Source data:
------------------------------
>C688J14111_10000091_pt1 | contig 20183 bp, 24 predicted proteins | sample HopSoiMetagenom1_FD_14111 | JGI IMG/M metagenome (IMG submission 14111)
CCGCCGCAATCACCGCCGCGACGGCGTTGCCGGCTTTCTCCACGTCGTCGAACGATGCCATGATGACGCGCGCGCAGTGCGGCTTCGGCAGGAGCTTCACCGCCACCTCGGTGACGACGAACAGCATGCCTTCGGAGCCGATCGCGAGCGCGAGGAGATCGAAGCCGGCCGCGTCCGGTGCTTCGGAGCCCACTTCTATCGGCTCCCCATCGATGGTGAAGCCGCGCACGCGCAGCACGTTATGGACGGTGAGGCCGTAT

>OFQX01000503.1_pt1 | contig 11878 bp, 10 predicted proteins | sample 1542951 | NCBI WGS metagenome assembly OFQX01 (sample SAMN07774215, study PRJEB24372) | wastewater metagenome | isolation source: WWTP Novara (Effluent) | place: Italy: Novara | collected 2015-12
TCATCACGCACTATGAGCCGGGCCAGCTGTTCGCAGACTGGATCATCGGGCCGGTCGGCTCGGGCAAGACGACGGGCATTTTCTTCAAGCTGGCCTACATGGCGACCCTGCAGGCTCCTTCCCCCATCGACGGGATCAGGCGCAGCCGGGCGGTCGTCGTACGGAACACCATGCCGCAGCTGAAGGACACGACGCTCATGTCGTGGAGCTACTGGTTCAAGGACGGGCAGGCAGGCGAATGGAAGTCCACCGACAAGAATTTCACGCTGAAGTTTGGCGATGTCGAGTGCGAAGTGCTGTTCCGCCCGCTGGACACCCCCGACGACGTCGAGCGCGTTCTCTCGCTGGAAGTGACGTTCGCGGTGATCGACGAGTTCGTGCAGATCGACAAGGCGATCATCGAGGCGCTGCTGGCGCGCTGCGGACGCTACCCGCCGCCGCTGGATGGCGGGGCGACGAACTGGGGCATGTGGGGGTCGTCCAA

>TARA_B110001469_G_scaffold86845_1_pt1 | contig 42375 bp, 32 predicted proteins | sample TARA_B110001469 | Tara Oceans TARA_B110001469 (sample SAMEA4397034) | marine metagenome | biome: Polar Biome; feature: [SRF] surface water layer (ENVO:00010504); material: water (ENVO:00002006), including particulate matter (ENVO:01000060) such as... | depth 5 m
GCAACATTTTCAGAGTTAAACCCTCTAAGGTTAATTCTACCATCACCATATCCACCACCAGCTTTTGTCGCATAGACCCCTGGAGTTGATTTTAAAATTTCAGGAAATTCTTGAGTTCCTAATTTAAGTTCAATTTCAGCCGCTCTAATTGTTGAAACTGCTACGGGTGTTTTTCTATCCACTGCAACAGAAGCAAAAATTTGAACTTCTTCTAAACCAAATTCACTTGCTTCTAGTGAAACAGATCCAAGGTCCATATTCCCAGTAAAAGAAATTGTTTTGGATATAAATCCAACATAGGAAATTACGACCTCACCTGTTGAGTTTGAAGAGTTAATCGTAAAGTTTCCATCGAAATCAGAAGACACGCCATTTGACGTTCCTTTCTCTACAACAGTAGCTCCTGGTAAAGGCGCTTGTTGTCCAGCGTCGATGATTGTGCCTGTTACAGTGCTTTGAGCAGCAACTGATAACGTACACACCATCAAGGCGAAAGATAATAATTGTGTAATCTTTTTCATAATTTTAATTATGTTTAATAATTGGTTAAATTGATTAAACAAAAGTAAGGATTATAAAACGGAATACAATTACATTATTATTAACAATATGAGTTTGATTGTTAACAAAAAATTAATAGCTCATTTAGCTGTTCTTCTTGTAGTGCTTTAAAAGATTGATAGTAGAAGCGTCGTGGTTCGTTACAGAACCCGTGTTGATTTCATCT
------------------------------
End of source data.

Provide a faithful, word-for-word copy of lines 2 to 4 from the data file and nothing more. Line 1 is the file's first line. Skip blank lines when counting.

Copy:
CCGCCGCAATCACCGCCGCGACGGCGTTGCCGGCTTTCTCCACGTCGTCGAACGATGCCATGATGACGCGCGCGCAGTGCGGCTTCGGCAGGAGCTTCACCGCCACCTCGGTGACGACGAACAGCATGCCTTCGGAGCCGATCGCGAGCGCGAGGAGATCGAAGCCGGCCGCGTCCGGTGCTTCGGAGCCCACTTCTATCGGCTCCCCATCGATGGTGAAGCCGCGCACGCGCAGCACGTTATGGACGGTGAGGCCGTAT

>OFQX01000503.1_pt1 | contig 11878 bp, 10 predicted proteins | sample 1542951 | NCBI WGS metagenome assembly OFQX01 (sample SAMN07774215, study PRJEB24372) | wastewater metagenome | isolation source: WWTP Novara (Effluent) | place: Italy: Novara | collected 2015-12
TCATCACGCACTATGAGCCGGGCCAGCTGTTCGCAGACTGGATCATCGGGCCGGTCGGCTCGGGCAAGACGACGGGCATTTTCTTCAAGCTGGCCTACATGGCGACCCTGCAGGCTCCTTCCCCCATCGACGGGATCAGGCGCAGCCGGGCGGTCGTCGTACGGAACACCATGCCGCAGCTGAAGGACACGACGCTCATGTCGTGGAGCTACTGGTTCAAGGACGGGCAGGCAGGCGAATGGAAGTCCACCGACAAGAATTTCACGCTGAAGTTTGGCGATGTCGAGTGCGAAGTGCTGTTCCGCCCGCTGGACACCCCCGACGACGTCGAGCGCGTTCTCTCGCTGGAAGTGACGTTCGCGGTGATCGACGAGTTCGTGCAGATCGACAAGGCGATCATCGAGGCGCTGCTGGCGCGCTGCGGACGCTACCCGCCGCCGCTGGATGGCGGGGCGACGAACTGGGGCATGTGGGGGTCGTCCAA